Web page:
Write What You Know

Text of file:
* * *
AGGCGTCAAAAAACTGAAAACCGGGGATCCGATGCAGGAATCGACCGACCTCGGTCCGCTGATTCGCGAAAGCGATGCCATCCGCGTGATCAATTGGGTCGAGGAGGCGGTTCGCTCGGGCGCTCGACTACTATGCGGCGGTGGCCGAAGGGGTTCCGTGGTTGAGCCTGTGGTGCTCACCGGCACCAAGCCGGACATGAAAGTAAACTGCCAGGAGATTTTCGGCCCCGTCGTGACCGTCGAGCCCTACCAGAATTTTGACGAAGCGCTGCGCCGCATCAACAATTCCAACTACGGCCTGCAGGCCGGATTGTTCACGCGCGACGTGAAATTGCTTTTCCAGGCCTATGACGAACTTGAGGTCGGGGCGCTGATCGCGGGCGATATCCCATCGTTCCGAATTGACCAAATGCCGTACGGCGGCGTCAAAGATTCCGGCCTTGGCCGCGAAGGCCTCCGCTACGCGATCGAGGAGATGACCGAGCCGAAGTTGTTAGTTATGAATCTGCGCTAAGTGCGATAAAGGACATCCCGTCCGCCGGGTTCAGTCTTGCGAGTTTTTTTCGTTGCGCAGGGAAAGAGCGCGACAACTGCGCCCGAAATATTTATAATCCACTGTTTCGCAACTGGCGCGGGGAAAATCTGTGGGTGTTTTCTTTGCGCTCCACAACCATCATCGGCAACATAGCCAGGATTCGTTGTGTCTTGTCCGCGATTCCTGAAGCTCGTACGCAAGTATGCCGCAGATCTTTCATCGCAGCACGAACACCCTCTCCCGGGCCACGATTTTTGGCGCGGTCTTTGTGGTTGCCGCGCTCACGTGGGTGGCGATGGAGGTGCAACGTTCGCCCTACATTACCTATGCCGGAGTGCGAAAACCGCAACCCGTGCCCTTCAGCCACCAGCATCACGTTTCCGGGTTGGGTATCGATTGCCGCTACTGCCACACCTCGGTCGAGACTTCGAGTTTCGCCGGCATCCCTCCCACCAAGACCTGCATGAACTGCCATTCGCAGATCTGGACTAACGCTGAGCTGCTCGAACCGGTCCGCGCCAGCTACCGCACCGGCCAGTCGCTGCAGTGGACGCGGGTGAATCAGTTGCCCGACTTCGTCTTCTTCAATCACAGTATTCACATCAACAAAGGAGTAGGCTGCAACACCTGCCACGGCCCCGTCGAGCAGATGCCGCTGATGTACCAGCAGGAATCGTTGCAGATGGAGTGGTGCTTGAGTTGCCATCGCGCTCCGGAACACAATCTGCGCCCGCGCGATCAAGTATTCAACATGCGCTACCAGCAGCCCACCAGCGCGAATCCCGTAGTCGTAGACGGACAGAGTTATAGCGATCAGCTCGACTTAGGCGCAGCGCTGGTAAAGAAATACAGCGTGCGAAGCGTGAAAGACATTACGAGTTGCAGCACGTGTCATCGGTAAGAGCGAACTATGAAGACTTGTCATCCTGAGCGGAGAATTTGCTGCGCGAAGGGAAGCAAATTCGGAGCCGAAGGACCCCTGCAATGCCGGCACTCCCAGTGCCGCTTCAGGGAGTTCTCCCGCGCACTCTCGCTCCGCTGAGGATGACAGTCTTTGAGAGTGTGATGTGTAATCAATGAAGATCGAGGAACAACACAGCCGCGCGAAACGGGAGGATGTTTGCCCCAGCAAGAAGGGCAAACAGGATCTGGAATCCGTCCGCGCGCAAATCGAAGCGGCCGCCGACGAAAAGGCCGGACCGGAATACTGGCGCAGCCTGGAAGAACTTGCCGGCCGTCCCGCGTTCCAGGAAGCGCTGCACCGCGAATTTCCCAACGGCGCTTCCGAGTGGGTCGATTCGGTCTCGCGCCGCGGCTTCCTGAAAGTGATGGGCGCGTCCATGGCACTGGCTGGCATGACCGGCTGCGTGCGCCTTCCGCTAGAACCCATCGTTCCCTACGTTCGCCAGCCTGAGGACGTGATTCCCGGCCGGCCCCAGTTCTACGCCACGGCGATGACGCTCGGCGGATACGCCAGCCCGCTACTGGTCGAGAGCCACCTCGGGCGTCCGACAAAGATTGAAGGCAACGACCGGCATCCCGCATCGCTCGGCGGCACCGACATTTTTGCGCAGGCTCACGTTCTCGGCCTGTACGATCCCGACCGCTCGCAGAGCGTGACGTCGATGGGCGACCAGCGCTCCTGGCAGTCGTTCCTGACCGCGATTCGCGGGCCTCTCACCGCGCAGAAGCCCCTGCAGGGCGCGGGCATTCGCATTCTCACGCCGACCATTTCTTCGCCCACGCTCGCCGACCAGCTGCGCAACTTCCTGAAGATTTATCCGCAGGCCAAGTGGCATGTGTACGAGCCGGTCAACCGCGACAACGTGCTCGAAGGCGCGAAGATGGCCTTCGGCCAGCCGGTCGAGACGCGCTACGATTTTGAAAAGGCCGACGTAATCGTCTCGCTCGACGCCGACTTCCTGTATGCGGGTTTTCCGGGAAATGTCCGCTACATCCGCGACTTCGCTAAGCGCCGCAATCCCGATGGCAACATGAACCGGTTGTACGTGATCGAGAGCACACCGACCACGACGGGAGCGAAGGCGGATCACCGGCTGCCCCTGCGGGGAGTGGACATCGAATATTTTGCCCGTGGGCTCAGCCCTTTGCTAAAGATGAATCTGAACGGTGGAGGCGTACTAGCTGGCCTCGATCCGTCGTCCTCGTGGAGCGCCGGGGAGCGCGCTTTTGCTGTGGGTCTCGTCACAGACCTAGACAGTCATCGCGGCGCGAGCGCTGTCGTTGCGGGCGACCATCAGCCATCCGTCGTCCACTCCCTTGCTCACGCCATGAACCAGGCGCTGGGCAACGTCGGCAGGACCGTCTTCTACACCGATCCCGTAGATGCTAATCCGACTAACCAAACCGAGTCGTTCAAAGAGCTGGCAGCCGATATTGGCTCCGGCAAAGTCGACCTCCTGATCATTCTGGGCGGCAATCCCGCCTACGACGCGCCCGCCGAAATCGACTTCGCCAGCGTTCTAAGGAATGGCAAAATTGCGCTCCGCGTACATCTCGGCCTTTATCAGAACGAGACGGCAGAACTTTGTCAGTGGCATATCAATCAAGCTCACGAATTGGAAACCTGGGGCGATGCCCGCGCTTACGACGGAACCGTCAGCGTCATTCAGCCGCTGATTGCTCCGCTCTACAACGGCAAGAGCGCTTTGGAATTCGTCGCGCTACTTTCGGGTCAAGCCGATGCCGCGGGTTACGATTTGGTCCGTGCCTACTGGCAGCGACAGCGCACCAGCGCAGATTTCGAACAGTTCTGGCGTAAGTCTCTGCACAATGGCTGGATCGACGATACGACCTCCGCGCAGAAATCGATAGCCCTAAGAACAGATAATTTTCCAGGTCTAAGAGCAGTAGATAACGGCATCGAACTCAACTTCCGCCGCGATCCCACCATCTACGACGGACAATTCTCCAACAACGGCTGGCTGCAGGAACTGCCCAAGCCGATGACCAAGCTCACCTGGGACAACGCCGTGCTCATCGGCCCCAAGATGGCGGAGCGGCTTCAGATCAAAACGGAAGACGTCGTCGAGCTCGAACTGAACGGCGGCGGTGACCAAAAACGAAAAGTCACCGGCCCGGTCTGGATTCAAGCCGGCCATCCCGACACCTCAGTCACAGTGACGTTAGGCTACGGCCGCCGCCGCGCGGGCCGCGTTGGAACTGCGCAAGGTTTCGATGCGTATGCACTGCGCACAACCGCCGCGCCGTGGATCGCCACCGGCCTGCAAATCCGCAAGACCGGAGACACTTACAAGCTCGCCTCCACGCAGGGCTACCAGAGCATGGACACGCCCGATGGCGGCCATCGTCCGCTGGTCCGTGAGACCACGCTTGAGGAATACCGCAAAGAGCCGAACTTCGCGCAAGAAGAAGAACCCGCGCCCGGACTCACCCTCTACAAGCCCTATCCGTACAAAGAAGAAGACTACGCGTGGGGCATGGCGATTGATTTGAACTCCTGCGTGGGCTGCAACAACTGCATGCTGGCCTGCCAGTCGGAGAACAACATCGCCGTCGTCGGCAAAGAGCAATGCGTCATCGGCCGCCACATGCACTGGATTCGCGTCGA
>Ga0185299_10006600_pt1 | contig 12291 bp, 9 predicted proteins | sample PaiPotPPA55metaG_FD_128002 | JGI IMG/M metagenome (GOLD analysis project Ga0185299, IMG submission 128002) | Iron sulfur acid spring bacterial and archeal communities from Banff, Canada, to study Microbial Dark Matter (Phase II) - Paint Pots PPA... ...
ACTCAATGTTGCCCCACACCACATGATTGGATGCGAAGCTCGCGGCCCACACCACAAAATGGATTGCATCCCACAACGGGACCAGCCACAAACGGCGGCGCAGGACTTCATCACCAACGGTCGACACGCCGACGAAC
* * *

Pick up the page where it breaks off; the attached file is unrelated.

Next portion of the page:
I think every writer has heard this advice. I know when I first heard it at a young age, my response was, “I better not write because I don’t know much.” I’m not sure who came up with the phrase, but it does a a disservice when taken out of context. It’s true that angst-ridden writers seem to take their own wretched lives and turn them into “literature.” I believe that Frank McCourt’s childhood fully informed his memoir. I doubt Bret Easton Ellis is as closely linked to his protagonist, Patrick Bateman of American Psycho. (Actually, I fervently hope not.) As a writer of literary fiction (under my real name) I have no problem feeling like I can make certain things up. The characters, their thoughts and feelings, are all mine as the writer. If, however, I’m going to place the novel in New York, I sure as heck better know what New York is like before I do so. Does this mean I can’t even think about writing a novel in New York if I’ve never been there? No. It only takes research to fill in what I don’t know. When it comes to writing sex, I certainly am not going to go out and try everything I’m writing about. I know there are plenty of “real life” dommes, or “real life” sluts out there, but I am not either. (Sorry guys.) The reality is, I have a very vivid imagination and can figure out a lot by inference. Direct experience is not entirely necessary in writing believable sex. Ah…did I just say believable sex? There’s an interesting distinction. Erotica is not necessarily meant to be believable. Think about it. When was the last time you were reading something that was meant to be titillating and erotic when someone…I don’t know…farted? Or belched? Maybe in some extreme sorts of magazines that’s an on for some folks. Bodily functions like the need to brush teeth, or anything that really gets in the way of the steam is conveniently not mentioned unless it adds to the story. Believable sex, on the other hand, would be filled with stomach slaps, gurgling tummies and the occasional ill-timed hiccup. Writing what you know, when it comes to writing sex is like any other topic. If you don’t know it firsthand, do research and move on from there. And, like most other fiction work, make up what you don’t know. Read what others have written and improvise on the subject. I am female, so writing a male character will always be improvisation because my biology simply won’t even let me come close to experiencing maleness. So, I’ll talk to guys and ask them to describe things to me. Sure, I can’t really “know” what it is to be a man, but I know men who are willing to help me out by answering my questions about the male experience. My job as a writer is to translate that into a character that is believable. When it comes down to it, the notion of “writing what you know” is a call to do research and learn what you don’t already know.